Equine Assisted/Facilitated Therapies
Equine assisted therapy is medical treatment that incorporates equine activities and/or the equine environment. Rehabilitative goals are related to the patient’s needs and the medical professional’s standards of practice. Only a medical profession, (ie physical/occupational therapist, speech and language pathologist, psychologist or social worker) licensed and/or certified in the state of Massachusetts can provide these treatments. There are two sub-categories for these therapies: Hippotherapy – treatment is provided by an occupational or physical therapist or speech and language pathologist Equine Facilitated Psychotherapy – treatment is provided by a licensed mental health professional.
The term hippotherapy refers to the use of the movement of the horse as a treatment strategy by physical therapists, occupational therapists and speech/language pathologists to address impairments, functional limitations and disabilities in patients with neuromotor and sensory dysfunction. This treatment strategy is used as part of an integrated treatment program to achieve functional goals.
Equine movement provides multi-dimensional movement, which is variable, rhythmic and repetitive. The horse provides a dynamic base of support, making it an excellent tool for increasing trunk strength and control, balance, building overall postural strength and endurance, addressing weight bearing, and. motor planning. Equine movement offers well-modulated sensory input to vestibular, proprioceptive, tactile and visual channels. During gait transitions, the patient must perform subtle adjustments in the trunk to maintain a stable position. When a patient is sitting forward astride the horse, the horse's walking gait imparts movement responses remarkably similar to normal human gait. The effects of equine movement on postural control, sensory systems, and motor planning can be used to facilitate coordination and timing, grading of responses, respiratory control, sensory integration skills and attentional skills. Equine movement can be used to facilitate the neurophysiologic systems that support all of our functional daily living skills.
Therapists, who have received additional training in hippotherapy, evaluate each potential patient on an individual basis to determine the appropriateness of including hippotherapy as a treatment strategy. The therapy professional works closely with the horse professional to manipulate various aspects of the horse's movement, position, management style, equipment and types of activities to generate effective remediation protocols and to promote functional outcomes.
Physical Therapists: The physical therapist can overlay a variety of motor tasks on the horse's movement to address the motor needs of each patient and to promote functional outcomes in skill areas related to gross motor ability such as sitting, standing, and walking.
Occupational Therapists: The occupational therapist is able to combine the effects of the equine movement with other standard intervention strategies for working on fine motor control, sensory integration, feeding skills, attentional skills, and functional daily living skills in a progressively challenging manner.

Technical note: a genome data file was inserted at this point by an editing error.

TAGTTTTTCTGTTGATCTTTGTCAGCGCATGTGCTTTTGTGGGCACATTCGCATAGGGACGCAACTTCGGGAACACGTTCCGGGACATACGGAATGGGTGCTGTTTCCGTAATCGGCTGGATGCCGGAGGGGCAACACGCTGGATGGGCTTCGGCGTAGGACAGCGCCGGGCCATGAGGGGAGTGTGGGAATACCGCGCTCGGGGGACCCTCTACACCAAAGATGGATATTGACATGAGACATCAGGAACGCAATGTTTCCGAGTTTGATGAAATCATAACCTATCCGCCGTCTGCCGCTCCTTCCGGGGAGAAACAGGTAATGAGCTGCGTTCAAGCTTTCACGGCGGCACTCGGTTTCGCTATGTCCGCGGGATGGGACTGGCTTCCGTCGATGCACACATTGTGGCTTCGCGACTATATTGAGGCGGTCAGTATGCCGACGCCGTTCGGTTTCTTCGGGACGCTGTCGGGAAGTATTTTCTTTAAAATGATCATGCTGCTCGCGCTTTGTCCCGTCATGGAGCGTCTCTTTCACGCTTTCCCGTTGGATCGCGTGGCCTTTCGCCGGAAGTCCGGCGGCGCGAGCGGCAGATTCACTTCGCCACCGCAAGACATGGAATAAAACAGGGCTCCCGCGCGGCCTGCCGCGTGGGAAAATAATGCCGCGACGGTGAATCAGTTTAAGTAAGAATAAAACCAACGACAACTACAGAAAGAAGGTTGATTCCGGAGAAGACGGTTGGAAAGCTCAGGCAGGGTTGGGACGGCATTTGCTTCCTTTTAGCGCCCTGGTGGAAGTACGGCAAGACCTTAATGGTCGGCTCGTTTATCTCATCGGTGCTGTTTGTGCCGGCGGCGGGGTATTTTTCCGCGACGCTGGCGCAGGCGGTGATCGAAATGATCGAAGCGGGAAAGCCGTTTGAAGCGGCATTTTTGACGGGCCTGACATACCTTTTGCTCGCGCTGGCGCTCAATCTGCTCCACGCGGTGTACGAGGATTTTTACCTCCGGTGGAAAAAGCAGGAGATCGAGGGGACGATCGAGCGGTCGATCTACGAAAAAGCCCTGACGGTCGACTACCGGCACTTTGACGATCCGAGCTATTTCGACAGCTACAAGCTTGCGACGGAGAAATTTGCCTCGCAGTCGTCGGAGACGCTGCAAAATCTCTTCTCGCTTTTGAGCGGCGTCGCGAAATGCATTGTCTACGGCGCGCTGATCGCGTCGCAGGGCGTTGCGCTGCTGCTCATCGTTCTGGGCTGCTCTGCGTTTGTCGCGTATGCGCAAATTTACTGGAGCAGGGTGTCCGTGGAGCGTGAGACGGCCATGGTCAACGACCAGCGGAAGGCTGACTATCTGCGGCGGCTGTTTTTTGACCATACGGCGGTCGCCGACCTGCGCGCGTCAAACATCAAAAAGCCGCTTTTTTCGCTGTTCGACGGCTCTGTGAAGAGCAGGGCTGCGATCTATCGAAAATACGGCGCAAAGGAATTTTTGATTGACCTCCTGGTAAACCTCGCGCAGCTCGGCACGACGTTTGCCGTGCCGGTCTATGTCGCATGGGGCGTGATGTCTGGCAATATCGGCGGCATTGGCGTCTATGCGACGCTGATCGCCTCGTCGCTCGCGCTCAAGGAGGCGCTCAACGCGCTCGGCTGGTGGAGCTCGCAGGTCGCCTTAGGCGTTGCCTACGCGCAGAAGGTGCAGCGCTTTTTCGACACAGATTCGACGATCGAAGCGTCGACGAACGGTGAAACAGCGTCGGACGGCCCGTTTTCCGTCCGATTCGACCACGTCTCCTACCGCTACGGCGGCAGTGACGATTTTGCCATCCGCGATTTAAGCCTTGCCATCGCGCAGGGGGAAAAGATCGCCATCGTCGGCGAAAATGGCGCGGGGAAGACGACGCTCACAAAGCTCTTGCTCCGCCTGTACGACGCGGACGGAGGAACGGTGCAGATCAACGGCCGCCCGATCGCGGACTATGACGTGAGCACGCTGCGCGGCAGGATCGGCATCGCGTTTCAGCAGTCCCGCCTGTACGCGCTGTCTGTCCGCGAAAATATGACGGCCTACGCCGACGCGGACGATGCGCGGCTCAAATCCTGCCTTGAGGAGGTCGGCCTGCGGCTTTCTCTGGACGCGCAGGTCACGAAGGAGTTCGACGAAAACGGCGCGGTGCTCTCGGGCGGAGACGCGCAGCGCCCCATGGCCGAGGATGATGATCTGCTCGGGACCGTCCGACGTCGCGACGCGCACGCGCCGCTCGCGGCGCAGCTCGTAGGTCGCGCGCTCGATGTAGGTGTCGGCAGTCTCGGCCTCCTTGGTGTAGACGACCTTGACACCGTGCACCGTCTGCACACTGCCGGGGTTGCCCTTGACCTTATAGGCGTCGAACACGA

Speech-Language Pathologists: The speech-language pathologist is able to use equine movement to facilitate the physiologic systems that support speech and language. When combined with other standard speech-language intervention strategies, the speech-language pathologist is able generate effective remediation of communication disorders and promote functional communication outcomes.
Equine Facilitated Psychotherapy (EFP)
Equine Facilitated Psychotherapy is defined as a form of experiential psychotherapy that includes equine(s). It may include, but is not limited to, a number of mutually beneficial equine activities such as handling, grooming, longeing, riding, driving, and vaulting. Equine Facilitated Psychotherapy is a treatment approach within the classification of Equine Assisted Therapy that provides the client with opportunities to enhance self-awareness and re-pattern maladaptive behaviors, feelings and attitudes.
Equine Facilitated Psychotherapy both promotes personal exploration of feelings and behaviors, and allows for clinical interpretation of these feelings and behaviors. EFP denotes an ongoing therapeutic relationship with clearly established treatment goals and objectives developed by the therapist in conjunction with the client. The therapist must be an appropriately credentialed mental health professional to legally practice psychotherapy and have additional training in EFP.
Equine Facilitated Psychotherapy may be used for people with psycho-social issues and mental health needs that result in any significant variation in cognition, mood, judgment, insight, anxiety level, perception, social skills, communication, behavior, or learning.
Examples include but are not limited to: • Anxiety Disorders • Psychotic Disorders • Mood Disorders • Behavioral Difficulties • Other Mental Illness, such as Schizophrenia, Attention Deficit Hyperactivity Disorder, Autism, Receptive or Expressive Language Disorders, Personality Disorders, Depression, Post Traumatic Stress Disorder, etc. • Major Life Changes such as environmental trauma, divorce, grief and loss, etc.